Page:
While we may be huge proponents of leveraging low cost and liquid ETFs for virtually every asset class out there; ETFs that invest in closed-end funds (CEFs) are a different story altogether, and here’s why.
The two funds that have garnered the most investor attention are the PowerShares Closed End Fund Composite ETF (PCEF) and the Yieldshares High Income ETF (YYY). Both contain a seemingly random hodge-podge of underlying asset classes, sectors, and strategies.
While both fund’s actual management expense ratio of 0.50% sounds reasonable, the issue is that you’re also paying for active management and leverage borrowing costs on an individual fund level. While that isn’t an immediate red flag, the largest issue I see with ETFs that purely invest in CEFs is that the index construction methodology is not based on typical or sound portfolio management practices.
For example, these funds may have overlapping strategies spread across multiple managers, which also have variable fundamental views on portfolio strategy. Envision it this way, one manager may love a specific sector of the fixed income market, such as emerging market bonds, another manager avoids them like the plague. So while one manager may be proven right, the other is wrong, and whatever benefit you would have received is sorely cancelled out. What’s worse is that you continue to pay both managers a fee regardless.
When you sum up all the instances where that scenario happens in each individual CEF, all of the exotic portfolio management themes and talent is quickly stripped away. Meaning, your returns are doomed to plod along and move along with the mean average of the entire asset class. It’s a classic case of over-diversification, yet on steroids.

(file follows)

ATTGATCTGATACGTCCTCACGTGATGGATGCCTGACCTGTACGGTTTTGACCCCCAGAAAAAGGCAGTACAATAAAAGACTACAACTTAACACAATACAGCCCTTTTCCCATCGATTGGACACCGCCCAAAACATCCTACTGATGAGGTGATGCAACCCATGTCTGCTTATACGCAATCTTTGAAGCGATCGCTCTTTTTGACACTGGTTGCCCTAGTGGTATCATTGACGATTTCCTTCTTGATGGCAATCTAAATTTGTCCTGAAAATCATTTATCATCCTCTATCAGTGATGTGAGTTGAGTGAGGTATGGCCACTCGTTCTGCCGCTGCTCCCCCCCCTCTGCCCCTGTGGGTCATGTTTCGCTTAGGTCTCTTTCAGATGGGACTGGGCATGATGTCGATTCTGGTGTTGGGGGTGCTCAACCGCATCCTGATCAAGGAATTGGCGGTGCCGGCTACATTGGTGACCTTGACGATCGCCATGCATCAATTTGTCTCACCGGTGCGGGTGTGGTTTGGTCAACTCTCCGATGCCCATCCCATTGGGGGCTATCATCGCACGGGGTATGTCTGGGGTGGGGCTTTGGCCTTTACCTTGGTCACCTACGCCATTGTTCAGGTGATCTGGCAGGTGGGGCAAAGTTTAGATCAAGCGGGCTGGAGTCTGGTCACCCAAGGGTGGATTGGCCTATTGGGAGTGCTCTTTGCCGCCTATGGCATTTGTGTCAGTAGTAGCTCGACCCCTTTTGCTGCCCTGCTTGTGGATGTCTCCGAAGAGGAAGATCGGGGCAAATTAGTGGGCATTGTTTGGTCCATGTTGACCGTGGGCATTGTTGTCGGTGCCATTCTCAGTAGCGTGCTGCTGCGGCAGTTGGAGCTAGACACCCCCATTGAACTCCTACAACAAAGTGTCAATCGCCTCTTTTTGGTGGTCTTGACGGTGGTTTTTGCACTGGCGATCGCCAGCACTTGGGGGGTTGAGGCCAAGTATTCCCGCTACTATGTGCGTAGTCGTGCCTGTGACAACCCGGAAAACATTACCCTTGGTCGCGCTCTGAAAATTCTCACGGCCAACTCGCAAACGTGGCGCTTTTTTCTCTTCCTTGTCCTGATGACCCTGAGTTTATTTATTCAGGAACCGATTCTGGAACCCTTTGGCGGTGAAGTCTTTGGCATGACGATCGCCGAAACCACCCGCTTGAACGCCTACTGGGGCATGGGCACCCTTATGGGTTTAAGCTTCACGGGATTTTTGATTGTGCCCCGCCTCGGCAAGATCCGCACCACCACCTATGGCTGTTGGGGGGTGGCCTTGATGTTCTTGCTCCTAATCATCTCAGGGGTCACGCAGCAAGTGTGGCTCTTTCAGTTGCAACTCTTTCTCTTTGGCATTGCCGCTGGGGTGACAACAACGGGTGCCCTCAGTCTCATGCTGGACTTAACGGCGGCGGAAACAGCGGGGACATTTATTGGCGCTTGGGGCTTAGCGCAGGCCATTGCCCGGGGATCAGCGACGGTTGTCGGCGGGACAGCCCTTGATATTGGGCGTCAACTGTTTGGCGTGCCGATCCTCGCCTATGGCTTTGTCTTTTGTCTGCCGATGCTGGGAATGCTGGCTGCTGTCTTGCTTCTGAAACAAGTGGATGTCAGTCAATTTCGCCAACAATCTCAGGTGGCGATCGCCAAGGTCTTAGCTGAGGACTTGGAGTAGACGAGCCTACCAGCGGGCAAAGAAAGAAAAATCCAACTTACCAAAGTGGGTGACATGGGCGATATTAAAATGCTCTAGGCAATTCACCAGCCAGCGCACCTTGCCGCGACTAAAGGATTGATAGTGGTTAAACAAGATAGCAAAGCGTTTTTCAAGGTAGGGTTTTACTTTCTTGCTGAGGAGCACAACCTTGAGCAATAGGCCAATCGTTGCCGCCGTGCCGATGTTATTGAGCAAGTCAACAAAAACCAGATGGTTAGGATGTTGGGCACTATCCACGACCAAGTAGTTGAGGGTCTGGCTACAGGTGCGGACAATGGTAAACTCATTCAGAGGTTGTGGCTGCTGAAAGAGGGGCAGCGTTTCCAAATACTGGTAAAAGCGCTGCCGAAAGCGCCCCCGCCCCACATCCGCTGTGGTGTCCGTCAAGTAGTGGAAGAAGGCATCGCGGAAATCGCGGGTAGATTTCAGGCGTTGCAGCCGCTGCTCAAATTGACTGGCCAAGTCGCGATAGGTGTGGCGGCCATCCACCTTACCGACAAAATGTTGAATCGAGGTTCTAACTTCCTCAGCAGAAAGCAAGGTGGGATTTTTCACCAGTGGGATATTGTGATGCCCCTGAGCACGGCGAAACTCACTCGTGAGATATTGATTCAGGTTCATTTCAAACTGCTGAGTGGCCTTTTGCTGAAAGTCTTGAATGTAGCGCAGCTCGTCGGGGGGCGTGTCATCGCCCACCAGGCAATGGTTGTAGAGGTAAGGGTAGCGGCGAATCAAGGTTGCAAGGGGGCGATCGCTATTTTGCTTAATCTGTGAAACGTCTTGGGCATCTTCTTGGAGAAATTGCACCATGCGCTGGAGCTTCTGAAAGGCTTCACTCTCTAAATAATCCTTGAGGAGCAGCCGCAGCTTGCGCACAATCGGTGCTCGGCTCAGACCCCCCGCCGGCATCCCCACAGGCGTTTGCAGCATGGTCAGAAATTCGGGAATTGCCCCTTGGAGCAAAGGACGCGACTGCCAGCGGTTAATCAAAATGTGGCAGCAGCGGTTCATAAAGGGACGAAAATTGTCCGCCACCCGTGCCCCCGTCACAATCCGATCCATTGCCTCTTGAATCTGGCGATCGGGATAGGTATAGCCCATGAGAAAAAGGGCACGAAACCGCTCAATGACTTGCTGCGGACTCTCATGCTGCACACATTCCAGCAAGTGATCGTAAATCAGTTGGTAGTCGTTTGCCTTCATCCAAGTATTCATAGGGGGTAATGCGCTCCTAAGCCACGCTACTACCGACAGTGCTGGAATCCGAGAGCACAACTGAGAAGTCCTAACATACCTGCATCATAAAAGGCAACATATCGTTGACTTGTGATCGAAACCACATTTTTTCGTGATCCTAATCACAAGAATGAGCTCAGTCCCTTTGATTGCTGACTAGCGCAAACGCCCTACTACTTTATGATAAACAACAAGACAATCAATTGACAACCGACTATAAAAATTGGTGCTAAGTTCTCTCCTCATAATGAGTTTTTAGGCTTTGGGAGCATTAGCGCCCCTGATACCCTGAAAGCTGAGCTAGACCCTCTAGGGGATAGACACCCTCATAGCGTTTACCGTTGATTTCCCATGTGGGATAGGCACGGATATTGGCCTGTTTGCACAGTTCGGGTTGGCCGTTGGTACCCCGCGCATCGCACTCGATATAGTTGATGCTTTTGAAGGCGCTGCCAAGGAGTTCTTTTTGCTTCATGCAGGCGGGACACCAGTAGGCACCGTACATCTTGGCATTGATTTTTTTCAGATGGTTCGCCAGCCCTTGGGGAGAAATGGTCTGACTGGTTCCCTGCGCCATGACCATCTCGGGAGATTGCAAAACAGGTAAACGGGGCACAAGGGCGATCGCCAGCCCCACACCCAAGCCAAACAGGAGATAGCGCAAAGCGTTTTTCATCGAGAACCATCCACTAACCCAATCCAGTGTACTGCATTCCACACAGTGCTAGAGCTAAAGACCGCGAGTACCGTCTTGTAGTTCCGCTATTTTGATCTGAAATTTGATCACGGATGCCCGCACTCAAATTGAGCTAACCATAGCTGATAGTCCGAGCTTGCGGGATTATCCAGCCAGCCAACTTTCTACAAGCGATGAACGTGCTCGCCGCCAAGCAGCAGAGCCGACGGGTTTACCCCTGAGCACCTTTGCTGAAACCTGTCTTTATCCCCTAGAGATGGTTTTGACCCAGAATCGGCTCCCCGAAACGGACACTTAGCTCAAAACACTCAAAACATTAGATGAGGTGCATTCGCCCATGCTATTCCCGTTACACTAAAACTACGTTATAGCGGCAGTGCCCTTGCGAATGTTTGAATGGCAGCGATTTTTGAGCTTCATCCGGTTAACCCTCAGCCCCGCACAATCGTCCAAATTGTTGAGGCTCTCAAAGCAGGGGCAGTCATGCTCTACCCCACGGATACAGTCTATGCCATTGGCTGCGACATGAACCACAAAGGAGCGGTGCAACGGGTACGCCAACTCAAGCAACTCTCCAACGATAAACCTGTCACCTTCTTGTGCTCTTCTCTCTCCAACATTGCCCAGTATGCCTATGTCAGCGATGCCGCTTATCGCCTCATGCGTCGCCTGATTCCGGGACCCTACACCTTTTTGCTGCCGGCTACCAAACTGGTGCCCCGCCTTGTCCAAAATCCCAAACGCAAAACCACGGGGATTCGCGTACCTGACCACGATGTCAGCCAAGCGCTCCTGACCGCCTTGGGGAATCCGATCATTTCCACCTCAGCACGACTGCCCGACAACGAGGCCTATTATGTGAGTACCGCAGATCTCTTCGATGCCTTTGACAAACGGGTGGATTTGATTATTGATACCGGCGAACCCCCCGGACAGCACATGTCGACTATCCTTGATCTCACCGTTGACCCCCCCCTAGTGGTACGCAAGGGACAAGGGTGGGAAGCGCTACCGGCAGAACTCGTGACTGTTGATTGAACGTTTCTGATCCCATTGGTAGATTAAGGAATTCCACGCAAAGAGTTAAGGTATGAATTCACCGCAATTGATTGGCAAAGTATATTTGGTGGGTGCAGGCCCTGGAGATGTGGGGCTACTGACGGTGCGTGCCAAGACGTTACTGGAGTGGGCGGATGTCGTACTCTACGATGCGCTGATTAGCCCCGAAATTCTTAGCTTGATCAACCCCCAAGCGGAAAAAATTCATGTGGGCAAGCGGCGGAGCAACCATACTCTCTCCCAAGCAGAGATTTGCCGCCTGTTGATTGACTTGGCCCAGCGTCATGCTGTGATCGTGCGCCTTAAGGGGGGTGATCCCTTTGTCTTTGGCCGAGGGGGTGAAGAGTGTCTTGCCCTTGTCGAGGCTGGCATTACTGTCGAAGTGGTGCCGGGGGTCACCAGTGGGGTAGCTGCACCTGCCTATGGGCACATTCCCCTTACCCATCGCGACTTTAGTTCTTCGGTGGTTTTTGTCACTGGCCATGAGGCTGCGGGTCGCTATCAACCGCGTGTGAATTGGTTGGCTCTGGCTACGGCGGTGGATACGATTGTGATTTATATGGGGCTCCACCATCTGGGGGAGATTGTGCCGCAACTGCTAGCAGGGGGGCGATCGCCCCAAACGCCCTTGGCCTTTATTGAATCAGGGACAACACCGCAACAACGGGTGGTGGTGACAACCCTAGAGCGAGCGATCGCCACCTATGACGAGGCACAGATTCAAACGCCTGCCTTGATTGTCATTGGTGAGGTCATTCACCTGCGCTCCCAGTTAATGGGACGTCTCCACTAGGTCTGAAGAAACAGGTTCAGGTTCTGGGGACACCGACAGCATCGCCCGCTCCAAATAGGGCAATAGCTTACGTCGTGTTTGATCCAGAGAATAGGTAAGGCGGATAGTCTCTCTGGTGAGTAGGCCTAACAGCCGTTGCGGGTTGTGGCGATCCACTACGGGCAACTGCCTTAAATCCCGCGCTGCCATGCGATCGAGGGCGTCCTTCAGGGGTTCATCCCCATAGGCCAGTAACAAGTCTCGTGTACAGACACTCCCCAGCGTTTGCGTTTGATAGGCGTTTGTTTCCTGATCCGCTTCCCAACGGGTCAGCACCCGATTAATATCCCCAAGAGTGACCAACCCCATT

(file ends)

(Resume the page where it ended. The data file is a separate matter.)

Oddly enough, that fact alone is the primary marketing tactic to attract investors to these funds; you remove individual fund risk. However, if an investor simply wants index returns from a complicated asset class they may not fully understand, CEFs are the last place I would suggest they invest in. There are multiple layers of complex derivatives, hedging, and active management strategies in play. On top of individual fund corporate actions, premium and discount analysis, and earnings reports. Lastly, probably the most dangerous element to CEF investing flies under the radar: leverage.
Instead, it is my opinion that investors should equip themselves with basic knowledge on evaluating the attractiveness of a CEF, and build a cohesive portfolio made of equities and fixed income. They will have inherent diversification at the fund level, and probably build a better knowledge of CEFs in the process. They also stand the chance for better performance and paying fewer fees.
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